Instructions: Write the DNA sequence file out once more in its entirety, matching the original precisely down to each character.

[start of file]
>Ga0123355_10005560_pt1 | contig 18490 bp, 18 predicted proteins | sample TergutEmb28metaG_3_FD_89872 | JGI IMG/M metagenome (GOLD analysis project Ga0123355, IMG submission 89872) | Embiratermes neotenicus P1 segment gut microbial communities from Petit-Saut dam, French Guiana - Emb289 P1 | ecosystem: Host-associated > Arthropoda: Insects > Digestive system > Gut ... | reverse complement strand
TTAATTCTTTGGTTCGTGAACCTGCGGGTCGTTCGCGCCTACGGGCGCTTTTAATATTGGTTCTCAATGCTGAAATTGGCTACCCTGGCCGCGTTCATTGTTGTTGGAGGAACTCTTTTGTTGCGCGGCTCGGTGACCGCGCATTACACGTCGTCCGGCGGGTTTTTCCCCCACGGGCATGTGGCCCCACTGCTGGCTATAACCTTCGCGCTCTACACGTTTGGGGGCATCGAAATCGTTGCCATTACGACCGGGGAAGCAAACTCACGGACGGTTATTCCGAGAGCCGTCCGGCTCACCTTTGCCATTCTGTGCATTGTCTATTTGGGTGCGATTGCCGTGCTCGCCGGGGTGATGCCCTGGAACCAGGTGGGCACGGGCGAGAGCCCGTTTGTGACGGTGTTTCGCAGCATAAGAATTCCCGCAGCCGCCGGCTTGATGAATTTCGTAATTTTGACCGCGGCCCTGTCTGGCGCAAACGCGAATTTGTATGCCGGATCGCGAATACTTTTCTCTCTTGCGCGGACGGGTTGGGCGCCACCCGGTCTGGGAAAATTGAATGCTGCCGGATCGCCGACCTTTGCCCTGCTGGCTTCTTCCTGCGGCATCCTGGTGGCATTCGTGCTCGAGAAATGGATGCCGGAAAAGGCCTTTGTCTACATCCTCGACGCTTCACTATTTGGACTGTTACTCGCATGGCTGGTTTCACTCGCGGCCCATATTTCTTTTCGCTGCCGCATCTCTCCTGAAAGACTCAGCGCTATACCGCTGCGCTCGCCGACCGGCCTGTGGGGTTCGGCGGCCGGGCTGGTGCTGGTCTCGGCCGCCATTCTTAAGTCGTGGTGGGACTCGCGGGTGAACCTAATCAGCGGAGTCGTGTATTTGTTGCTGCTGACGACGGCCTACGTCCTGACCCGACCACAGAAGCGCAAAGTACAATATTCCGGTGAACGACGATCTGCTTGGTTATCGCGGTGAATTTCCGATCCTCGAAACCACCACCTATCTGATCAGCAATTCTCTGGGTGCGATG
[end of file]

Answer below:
>Ga0123355_10005560_pt1 | contig 18490 bp, 18 predicted proteins | sample TergutEmb28metaG_3_FD_89872 | JGI IMG/M metagenome (GOLD analysis project Ga0123355, IMG submission 89872) | Embiratermes neotenicus P1 segment gut microbial communities from Petit-Saut dam, French Guiana - Emb289 P1 | ecosystem: Host-associated > Arthropoda: Insects > Digestive system > Gut ... | reverse complement strand
TTAATTCTTTGGTTCGTGAACCTGCGGGTCGTTCGCGCCTACGGGCGCTTTTAATATTGGTTCTCAATGCTGAAATTGGCTACCCTGGCCGCGTTCATTGTTGTTGGAGGAACTCTTTTGTTGCGCGGCTCGGTGACCGCGCATTACACGTCGTCCGGCGGGTTTTTCCCCCACGGGCATGTGGCCCCACTGCTGGCTATAACCTTCGCGCTCTACACGTTTGGGGGCATCGAAATCGTTGCCATTACGACCGGGGAAGCAAACTCACGGACGGTTATTCCGAGAGCCGTCCGGCTCACCTTTGCCATTCTGTGCATTGTCTATTTGGGTGCGATTGCCGTGCTCGCCGGGGTGATGCCCTGGAACCAGGTGGGCACGGGCGAGAGCCCGTTTGTGACGGTGTTTCGCAGCATAAGAATTCCCGCAGCCGCCGGCTTGATGAATTTCGTAATTTTGACCGCGGCCCTGTCTGGCGCAAACGCGAATTTGTATGCCGGATCGCGAATACTTTTCTCTCTTGCGCGGACGGGTTGGGCGCCACCCGGTCTGGGAAAATTGAATGCTGCCGGATCGCCGACCTTTGCCCTGCTGGCTTCTTCCTGCGGCATCCTGGTGGCATTCGTGCTCGAGAAATGGATGCCGGAAAAGGCCTTTGTCTACATCCTCGACGCTTCACTATTTGGACTGTTACTCGCATGGCTGGTTTCACTCGCGGCCCATATTTCTTTTCGCTGCCGCATCTCTCCTGAAAGACTCAGCGCTATACCGCTGCGCTCGCCGACCGGCCTGTGGGGTTCGGCGGCCGGGCTGGTGCTGGTCTCGGCCGCCATTCTTAAGTCGTGGTGGGACTCGCGGGTGAACCTAATCAGCGGAGTCGTGTATTTGTTGCTGCTGACGACGGCCTACGTCCTGACCCGACCACAGAAGCGCAAAGTACAATATTCCGGTGAACGACGATCTGCTTGGTTATCGCGGTGAATTTCCGATCCTCGAAACCACCACCTATCTGATCAGCAATTCTCTGGGTGCGATG